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Schindler invests, rail-station work and license issues

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Schindler to Ramp Up Manufacturing, R&D in Pune

Schindler India plans to invest approximately US$26.5 million to expand its vertical-transportation (VT) manufacturing facilities and improve R&D in the Chakan Industrial Area of Pune, part of a larger, nearly US$80-million outlay over six years. By 2019, Schindler India plans to have an annual capacity of 17,500 elevators and 1,200 escalators, and notes it has already invested approximately US$67 million in setting up a factory, R&D center and 71-m-tall test tower with eight shafts under the Make in India initiative. As of August, it employed approximately 1,000 people in the Maharashtra state of south-central India.

Noting that the VT market in India is expected to grow at a rate of 8%, Schindler India and Southeast Asia President Uday Kulkarni stated:

“It is our aim to grow faster than the market. In the past 10 years, our turnover has grown [more than fivefold] to [US$16 billion]. With [this new investment], we aim to further the quality of our services and work towards becoming a preferred vendor to our customers.” 

VT to Ease Traffic Flow at New Rail Station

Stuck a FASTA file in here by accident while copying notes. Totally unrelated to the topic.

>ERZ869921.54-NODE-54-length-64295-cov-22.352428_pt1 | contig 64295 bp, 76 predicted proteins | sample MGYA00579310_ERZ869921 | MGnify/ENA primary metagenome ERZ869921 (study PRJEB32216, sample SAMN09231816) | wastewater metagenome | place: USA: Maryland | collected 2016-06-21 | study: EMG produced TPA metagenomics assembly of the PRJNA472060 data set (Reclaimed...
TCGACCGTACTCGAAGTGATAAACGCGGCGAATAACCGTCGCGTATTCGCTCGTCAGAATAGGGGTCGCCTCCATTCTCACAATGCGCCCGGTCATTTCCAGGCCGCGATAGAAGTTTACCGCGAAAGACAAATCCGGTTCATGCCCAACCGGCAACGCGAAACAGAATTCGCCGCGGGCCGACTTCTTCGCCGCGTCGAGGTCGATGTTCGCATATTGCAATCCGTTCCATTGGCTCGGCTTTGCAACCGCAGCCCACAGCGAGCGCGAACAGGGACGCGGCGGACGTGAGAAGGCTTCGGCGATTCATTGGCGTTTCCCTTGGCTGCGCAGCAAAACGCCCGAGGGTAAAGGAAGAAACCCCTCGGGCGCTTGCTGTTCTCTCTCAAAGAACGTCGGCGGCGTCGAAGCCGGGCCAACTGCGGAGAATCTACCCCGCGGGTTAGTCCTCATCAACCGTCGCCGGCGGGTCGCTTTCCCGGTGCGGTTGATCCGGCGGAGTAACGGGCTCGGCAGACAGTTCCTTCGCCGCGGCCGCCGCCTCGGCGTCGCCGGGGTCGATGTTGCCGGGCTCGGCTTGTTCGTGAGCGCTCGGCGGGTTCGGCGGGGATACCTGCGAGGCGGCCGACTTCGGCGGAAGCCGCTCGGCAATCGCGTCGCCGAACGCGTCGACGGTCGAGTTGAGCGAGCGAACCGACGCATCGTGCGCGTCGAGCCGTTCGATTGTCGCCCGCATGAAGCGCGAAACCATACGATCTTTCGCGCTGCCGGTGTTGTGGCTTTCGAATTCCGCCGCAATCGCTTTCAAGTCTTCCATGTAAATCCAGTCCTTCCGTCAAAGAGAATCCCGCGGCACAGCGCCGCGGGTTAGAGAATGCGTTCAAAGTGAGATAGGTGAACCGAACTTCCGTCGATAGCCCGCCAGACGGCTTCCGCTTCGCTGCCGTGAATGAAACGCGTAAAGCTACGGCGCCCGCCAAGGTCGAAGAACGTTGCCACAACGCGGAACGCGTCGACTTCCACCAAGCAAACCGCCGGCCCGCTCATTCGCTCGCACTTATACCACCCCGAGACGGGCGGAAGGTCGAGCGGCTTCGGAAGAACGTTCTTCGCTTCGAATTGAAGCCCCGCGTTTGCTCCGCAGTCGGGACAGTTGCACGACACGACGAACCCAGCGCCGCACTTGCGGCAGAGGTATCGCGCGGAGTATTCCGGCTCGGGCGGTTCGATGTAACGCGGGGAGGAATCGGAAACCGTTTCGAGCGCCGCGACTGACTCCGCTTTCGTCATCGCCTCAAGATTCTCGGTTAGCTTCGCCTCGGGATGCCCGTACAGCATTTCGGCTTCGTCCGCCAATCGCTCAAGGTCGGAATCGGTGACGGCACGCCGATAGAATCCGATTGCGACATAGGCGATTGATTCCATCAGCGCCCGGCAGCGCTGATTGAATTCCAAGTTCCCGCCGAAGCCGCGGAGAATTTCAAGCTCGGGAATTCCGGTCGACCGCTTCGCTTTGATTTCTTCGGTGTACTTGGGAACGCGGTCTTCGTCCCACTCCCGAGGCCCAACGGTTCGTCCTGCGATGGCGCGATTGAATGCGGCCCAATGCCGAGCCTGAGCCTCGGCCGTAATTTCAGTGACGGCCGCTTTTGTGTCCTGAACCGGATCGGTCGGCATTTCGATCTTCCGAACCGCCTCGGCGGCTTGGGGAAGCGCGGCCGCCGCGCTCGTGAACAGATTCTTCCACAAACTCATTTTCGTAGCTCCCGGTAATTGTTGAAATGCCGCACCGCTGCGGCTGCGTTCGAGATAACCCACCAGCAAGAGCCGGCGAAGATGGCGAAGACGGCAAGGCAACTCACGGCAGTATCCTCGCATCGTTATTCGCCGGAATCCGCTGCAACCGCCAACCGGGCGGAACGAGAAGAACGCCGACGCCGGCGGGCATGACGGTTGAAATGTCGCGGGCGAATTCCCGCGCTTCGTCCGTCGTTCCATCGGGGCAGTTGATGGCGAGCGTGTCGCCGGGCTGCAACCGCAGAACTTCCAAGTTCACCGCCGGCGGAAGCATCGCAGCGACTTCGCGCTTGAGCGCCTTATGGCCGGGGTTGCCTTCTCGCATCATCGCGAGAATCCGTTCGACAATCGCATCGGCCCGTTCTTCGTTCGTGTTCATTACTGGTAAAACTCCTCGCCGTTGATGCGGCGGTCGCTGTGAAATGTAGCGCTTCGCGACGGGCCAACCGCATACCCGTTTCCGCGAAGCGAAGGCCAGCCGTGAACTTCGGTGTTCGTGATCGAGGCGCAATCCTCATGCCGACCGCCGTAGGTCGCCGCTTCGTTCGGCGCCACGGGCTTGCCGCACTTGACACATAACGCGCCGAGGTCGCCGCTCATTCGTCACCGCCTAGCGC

Approximately 800 workers were onsite in August building what will be one of the biggest metro rail stations in India — the Ameerpet interchange in northwestern Hyderabad, ahead of a targeted November opening, The Hindu reported. Spanning more than 200,000 sq. ft., the multilevel station will be fully equipped with lifts and escalators, with 16 lifts and 12 escalators on each side. The vertical-transportation (VT) equipment, along with staircases, will ease traffic flow for approximately 30,000 passengers who use the station each day. Expected to accommodate at least 6,000 passengers at any given time, the system includes instructional signage and announcements, and is part of a facility resembling a modern airport.

VT Licenses Lag in Southern District

Of the more than 1,500 vertical-transportation (VT) conveyances operating in the Ernakulam district of Kochi in southern India, only 841 have up-to-date licenses from the Electrical Inspectorate, The Times of India reported in August. As per current law, property owners must pay approximately US$31 for an inspector to examine a lift’s electrical system and safety gear to obtain a first-time license, with the fee about half that for a renewal. Other than issue notices, there is not much the inspectorate can do about property owners who lack licenses. Should a person become injured on an unlicensed unit, the property’s insurer will not pay the claim.

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